harbor→harbored, harboring, harbors
honor→honorable, honored, honoring, honors
humor→humored, humoring, humors
labor→labored, laborer, laboring, labors
neighbor→neighbored, neighborhood, neighboring, neighbors
odor→odorful, odorless, odors
rumor→rumored, rumoring, rumors
savor→savored, savoring, savors, savory
succor→succored, succoring, succors
vapor→vapored, vaporer, vaporish, vaporless, vapory
armour→armoured, armourer, armours, armoury
clamour→clamoured, clamouring, clamours
clangour→clangoured, clangouring, clangours
colour→coloured, colourful, colouring, colours
enamour→enamoured, enamouring, enamours
endeavour→endeavoured, endeavouring, endeavours
favour→favoured, favourer, favouring, favours
flavour→flavoured, flavouring, flavours, flavoursome
harbour→harboured, harbouring, harbours
honour→honourable, honoured, honouring, honours
humour→humoured, humouring, humours
labour→laboured, labourer, labouring, labours
neighbour→neighboured, neighbourhood, neighbouring, neighbours
odour→odourful, odourless, odours
rumour→rumoured, rumouring, rumours
savour→savoured, savouring, savours, savoury
succour→succoured, succouring, succours
vapour→vapoured, vapourer, vapourish, vapourless, vapoury
The British English spellings for some of these words lose their distinctive U when they attach to a few specific suffixes: “-ous,” “-ate,” “-ation,” “-ant,” “-ific,” and “-ize/-ise.” (Also note that we must use prefixes to form some of these terms.) For example:
Adjective + “-ous”
Adjective + “-ate”
Adjective + “-ation”
Adjective + “-ant”
Adjective + “-ific”
Adjective + “-ize/-ise”
Words that always end in “-or”
Like the suffix “-er,” “-or” is also used to indicate a noun of agency, in which case it is spelled without a U in both regions. There are hundreds of words that take this ending, so let’s just look at a few common examples:
(*Like traveler vs. traveller, counselor is spelled counsellor in British English.)
There are also other “non-agency” nouns that have the “-or” ending in both American and British English, as well. For instance:
Words that always end in “-our”
While the “-our” spelling is distinctive to British English in most cases, there are a few words that will be spelled with the silent U in both regions:
Note that, like some of the British English terms we looked at earlier, the U in amour and glamour is dropped when the suffix “-ous” is attached, resulting in amorous and glamorous. Likewise, glamorize is much more common than glamourize.
“-ize” vs. “-ise”
The suffix “-ize” is used to form verbs, and it is ultimately derived from the Greek verb-forming element “-izein” (later “-izare” in Latin). This Greek suffix became “-iser” in Old French, and it is this form from which the English ending “-ise” was originally derived. The French-origin ending is what still prevails in British English, but American English changed the ending to “-ize” to better approximate the original Greek. (For this reason, some British language authorities recommend the “-ize” ending, despite the prevalence of “-ise” in British English.)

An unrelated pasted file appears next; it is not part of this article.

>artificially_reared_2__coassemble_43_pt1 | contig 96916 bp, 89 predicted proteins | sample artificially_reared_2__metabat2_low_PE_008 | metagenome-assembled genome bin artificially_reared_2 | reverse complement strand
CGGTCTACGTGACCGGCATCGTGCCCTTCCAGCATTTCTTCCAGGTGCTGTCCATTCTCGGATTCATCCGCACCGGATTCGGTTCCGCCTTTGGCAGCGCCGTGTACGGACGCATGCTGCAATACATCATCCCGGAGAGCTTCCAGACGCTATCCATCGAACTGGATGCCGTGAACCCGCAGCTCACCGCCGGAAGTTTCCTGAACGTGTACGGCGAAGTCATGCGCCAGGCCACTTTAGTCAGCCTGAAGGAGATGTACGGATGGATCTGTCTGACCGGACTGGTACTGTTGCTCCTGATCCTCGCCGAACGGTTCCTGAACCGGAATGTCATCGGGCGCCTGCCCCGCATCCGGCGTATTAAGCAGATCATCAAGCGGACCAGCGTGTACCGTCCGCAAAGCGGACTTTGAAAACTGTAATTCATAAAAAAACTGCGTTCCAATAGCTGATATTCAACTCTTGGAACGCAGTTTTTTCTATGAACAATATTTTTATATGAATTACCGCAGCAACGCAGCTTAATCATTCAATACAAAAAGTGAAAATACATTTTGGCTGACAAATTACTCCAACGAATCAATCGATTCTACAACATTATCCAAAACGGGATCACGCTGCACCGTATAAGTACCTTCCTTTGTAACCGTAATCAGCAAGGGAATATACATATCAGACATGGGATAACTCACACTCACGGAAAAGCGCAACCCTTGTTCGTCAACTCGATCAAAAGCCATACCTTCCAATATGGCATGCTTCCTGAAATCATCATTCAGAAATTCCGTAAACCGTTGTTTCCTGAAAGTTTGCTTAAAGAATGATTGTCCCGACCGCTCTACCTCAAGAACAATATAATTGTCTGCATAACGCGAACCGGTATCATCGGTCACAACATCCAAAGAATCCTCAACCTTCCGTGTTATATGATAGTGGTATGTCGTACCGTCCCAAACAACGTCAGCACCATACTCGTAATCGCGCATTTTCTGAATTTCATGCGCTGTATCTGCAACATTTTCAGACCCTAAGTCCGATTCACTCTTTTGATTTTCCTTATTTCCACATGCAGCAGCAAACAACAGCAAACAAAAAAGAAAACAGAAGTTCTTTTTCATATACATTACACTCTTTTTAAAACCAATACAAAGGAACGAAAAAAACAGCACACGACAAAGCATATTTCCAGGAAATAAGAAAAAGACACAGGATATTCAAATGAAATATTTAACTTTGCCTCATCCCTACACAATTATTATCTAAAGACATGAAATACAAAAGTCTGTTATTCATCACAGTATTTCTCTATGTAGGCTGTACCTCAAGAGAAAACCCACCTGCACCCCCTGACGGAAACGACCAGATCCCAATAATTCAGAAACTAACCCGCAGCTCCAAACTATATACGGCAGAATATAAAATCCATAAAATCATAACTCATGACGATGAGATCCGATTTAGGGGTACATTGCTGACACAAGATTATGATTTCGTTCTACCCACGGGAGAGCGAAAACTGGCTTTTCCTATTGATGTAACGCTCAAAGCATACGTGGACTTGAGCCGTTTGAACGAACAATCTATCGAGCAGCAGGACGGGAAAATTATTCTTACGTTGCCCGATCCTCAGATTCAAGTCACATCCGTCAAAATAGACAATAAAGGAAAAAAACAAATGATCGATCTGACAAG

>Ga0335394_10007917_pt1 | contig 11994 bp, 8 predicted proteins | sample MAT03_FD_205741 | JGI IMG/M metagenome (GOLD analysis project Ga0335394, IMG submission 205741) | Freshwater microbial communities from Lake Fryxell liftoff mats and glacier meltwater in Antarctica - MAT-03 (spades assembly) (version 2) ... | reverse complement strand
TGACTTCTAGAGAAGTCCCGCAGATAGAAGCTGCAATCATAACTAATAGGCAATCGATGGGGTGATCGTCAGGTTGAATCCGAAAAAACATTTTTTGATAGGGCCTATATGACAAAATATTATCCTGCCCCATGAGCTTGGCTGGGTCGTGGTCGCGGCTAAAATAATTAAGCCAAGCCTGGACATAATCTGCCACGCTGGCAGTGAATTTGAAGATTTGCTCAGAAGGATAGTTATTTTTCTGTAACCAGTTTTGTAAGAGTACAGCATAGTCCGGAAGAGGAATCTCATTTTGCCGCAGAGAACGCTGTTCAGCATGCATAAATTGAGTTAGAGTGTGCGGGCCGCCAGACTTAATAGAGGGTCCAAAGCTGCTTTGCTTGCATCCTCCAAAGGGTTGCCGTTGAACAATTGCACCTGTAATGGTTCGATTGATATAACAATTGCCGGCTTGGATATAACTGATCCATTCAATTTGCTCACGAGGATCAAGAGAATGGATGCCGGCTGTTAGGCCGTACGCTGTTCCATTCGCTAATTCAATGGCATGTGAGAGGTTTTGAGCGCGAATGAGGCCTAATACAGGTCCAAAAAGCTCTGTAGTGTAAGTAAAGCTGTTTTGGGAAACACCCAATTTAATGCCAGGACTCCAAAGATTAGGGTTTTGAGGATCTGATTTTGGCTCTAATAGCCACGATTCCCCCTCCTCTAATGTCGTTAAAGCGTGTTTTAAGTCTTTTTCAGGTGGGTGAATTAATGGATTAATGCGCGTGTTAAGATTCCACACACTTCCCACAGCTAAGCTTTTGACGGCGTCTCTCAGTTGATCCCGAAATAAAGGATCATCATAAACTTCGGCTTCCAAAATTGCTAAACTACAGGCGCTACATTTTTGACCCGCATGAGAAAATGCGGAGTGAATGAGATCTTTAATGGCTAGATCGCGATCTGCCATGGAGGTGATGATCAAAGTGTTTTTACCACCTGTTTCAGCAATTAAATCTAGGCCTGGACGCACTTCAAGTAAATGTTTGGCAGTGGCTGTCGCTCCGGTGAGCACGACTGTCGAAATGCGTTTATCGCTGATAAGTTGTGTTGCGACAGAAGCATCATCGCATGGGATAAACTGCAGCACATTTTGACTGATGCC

This is a very standard convention, and almost all of the hundreds of words ending in “-ize” in American English will be spelled “-ise” in British English; here are just a few examples:
(*The noun form is also spelled “merchandise” in both AmE and BrE, but the ending is pronounced /-daɪs/.)
Verbs that always end in “-ise”
While the American English convention of using the “-ize” ending for verbs is very reliable, there are a number of words that can only be spelled with “-ise,” regardless of the preference of the region:
- promise (though this is pronounced /ˈprɑmɪs/)
Most of these are derived from existing French verbs, which is why the ending “-ise” only attaches to incomplete roots.
Verbs that always end in “-ize”
There are also a handful of verbs that always take the “-ize” ending, even in British English:
- prize (when meaning “to value highly” or “estimate the worth of”; when it means “to force or move, as with a lever,” it is usually spelled prise in British English)
“-lyze” vs. “-lyse”
The endings “-lyze” and “-lyse” are both derived from another suffix, “-lysis” (as in analysis, paralysis, etc.). Likely due to their pronunciation, they follow the same pattern as “-ize” and “-ise,” with the former being standard in American English, while the latter is standard in British English. Fortunately, there are not many words that end with this suffix (and several are only used in medical terminology), and the American–British distinction holds true for each:
haemolyse (note the other spelling difference, which we’ll address later)
Doubling consonants in American English vs. British English
Because most vowel suffixes are able to replace silent E by preserving the root word’s pronunciation and meaning, we often have to double the final consonant of a root word when it precedes a vowel suffix to avoid confusion. This convention largely depends on the number of syllables and on which part of the word is stressed vocally (see the section Doubling Consonants with Vowel Suffixes to learn more about these rules). While this convention is applied fairly consistently in American English, there are some notable exceptions that occur in British English—specifically, words ending in L.